The EFSA ANS Panel provides a scientific opinion on the safety of aspartame (E 951). Aspartame is a sweetener authorised as a food additive in the EU. In previous evaluations by JECFA and the SCF, an ADI of 40 mg/kg bw/day was established based on chronic toxicity in animals. Original reports, previous evaluations, additional literature and data made available following a public call were evaluated. Aspartame is rapidly and completely hydrolysed in the gastrointestinal tract to phenylalanine, aspartic acid and methanol. Chronic and developmental toxicities were relevant endpoints in the animal database. From chronic toxicity studies in animals, a NOAEL of 4000 mg/kg bw/day was identified. The possibility of developmental toxicity occurring at lower doses than 4000 mg/kg in animals could not be excluded. Based on MoA and weight-of-evidence analysis, the Panel concluded that developmental toxicity in animals was attributable to phenylalanine. Phenylalanine at high plasma levels is known to cause developmental toxicity in humans. The Panel concluded that human data on developmental toxicity were more appropriate for the risk assessment. Concentration-response modelling was used to determine the effects of aspartame administration on plasma phenylalanine using human data after phenylalanine administration to normal, PKU heterozygote or PKU homozygote individuals. In normal and PKU heterozygotes, aspartame intakes up to the ADI of 40 mg/kg bw/day, in addition to dietary phenylalanine, would not lead to peak plasma phenylalanine concentrations above the current clinical guideline for the prevention of adverse effects in fetuses. The Panel concluded that aspartame was not of safety concern at the current aspartame exposure estimates or at the ADI of 40 mg/kg bw/day. Therefore, there was no reason to revise the ADI of aspartame. Current exposures to aspartame - and its degradation product DKP - were below their respective ADIs. The ADI is not applicable to PKU patients.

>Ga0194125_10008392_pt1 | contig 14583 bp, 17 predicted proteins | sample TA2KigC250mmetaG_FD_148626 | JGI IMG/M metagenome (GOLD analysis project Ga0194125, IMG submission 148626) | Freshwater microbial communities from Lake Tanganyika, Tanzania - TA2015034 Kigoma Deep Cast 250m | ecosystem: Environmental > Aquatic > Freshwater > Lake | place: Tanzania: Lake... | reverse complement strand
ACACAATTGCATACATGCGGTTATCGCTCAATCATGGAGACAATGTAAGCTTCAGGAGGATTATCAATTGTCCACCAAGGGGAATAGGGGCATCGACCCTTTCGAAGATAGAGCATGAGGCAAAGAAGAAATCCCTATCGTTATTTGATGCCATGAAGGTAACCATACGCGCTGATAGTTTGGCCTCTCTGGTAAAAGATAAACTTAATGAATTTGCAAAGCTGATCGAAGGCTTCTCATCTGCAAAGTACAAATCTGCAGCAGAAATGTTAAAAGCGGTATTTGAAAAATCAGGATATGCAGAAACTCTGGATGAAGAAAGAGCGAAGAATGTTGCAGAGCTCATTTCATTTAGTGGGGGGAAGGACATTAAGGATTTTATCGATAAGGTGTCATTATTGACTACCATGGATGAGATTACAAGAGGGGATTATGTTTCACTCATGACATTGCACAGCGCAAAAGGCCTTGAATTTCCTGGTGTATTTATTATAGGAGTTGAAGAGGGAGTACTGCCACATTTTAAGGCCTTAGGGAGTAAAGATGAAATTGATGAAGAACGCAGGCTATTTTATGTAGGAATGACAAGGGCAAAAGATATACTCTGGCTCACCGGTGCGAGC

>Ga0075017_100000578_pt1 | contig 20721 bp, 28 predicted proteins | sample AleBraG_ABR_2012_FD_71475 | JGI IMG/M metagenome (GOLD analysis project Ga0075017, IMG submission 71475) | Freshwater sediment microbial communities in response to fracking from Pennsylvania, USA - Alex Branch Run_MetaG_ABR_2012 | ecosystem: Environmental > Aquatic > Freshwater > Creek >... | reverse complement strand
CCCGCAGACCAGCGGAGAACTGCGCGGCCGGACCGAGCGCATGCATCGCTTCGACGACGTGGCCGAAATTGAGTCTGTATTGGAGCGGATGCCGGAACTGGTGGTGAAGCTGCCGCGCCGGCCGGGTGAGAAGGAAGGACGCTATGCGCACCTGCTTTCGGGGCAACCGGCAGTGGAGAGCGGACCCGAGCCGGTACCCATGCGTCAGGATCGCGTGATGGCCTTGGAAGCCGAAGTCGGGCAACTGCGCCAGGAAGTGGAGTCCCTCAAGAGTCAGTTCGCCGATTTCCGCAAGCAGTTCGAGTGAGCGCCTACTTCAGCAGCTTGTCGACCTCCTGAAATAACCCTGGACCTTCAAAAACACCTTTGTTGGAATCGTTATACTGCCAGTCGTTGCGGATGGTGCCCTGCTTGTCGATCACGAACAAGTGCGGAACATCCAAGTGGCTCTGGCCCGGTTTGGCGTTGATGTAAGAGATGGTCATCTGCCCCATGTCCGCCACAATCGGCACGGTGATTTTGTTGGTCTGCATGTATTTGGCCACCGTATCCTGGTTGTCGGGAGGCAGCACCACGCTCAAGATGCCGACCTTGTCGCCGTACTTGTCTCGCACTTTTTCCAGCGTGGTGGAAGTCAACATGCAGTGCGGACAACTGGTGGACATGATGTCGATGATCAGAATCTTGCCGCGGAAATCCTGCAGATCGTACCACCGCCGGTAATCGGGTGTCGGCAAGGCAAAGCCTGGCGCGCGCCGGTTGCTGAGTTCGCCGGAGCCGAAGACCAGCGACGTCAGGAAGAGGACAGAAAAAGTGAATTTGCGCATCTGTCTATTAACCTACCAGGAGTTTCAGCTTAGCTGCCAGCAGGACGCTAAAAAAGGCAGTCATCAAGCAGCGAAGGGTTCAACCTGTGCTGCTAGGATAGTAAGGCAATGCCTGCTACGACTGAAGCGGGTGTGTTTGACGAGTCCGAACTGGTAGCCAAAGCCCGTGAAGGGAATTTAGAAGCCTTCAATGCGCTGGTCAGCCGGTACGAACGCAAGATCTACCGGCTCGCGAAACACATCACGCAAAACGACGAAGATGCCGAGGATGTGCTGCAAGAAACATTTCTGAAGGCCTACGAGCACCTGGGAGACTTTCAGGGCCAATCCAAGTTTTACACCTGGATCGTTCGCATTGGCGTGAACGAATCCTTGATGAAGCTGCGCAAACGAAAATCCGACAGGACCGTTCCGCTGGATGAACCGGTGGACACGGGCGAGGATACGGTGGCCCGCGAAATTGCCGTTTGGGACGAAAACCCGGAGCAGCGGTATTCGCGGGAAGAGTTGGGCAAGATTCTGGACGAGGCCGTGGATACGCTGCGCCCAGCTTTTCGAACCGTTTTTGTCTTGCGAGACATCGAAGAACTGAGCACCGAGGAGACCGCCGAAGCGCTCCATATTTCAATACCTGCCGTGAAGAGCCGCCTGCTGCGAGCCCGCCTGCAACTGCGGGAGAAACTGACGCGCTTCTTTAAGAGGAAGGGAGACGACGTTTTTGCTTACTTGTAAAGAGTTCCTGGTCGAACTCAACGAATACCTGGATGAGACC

Article
Aspartame, a widely used artificial sweetener, was administered with feed to male and female Sprague-Dawley rats (100-150/sex/group), 8 weeks-old at the start of the experiment, at concentrations of 100,000; 50,000; 10,000; 2,000; 400; 80 and 0 ppm. Treatment lasted until spontaneous death of the animals. In this report we present the first results showing that aspartame, in our experimental conditions, causes a statistically significant, dose-related increase in lymphomas and leukaemias in females. No statistically significant increase in malignant brain tumours was observed among animals from the treated groups as compared to controls.
Article
Aspartame (APM) is a well-known intense artificial sweetener used in more than 6,000 products. Among the major users of aspartame are children and women of childbearing age. In previous lifespan experiments conducted on Sprague-Dawley rats we have shown that APM is a carcinogenic agent in multiple sites and that its effects are increased when exposure starts from prenatal life. The aim of this study is to evaluate the potential of APM to induce carcinogenic effects in mice. Six groups of 62-122 male and female Swiss mice were treated with APM in feed at doses of 32,000, 16,000, 8,000, 2,000, or 0  ppm from prenatal life (12 days of gestation) until death. At death each animal underwent complete necropsy and all tissues and organs of all animals in the experiment were microscopically examined. APM in our experimental conditions induces in males a significant dose-related increased incidence of hepatocellular carcinomas (P < 0.01), and a significant increase at the dose levels of 32,000  ppm (P < 0.01) and 16,000  ppm (P < 0.05). Moreover, the results show a significant dose-related increased incidence of alveolar/bronchiolar carcinomas in males (P < 0.05), and a significant increase at 32,000  ppm (P < 0.05). The results of the present study confirm that APM is a carcinogenic agent in multiple sites in rodents, and that this effect is induced in two species, rats (males and females) and mice (males). No carcinogenic effects were observed in female mice. Am. J. Ind. Med. 53:1197-1206, 2010. © 2010 Wiley-Liss, Inc.
Article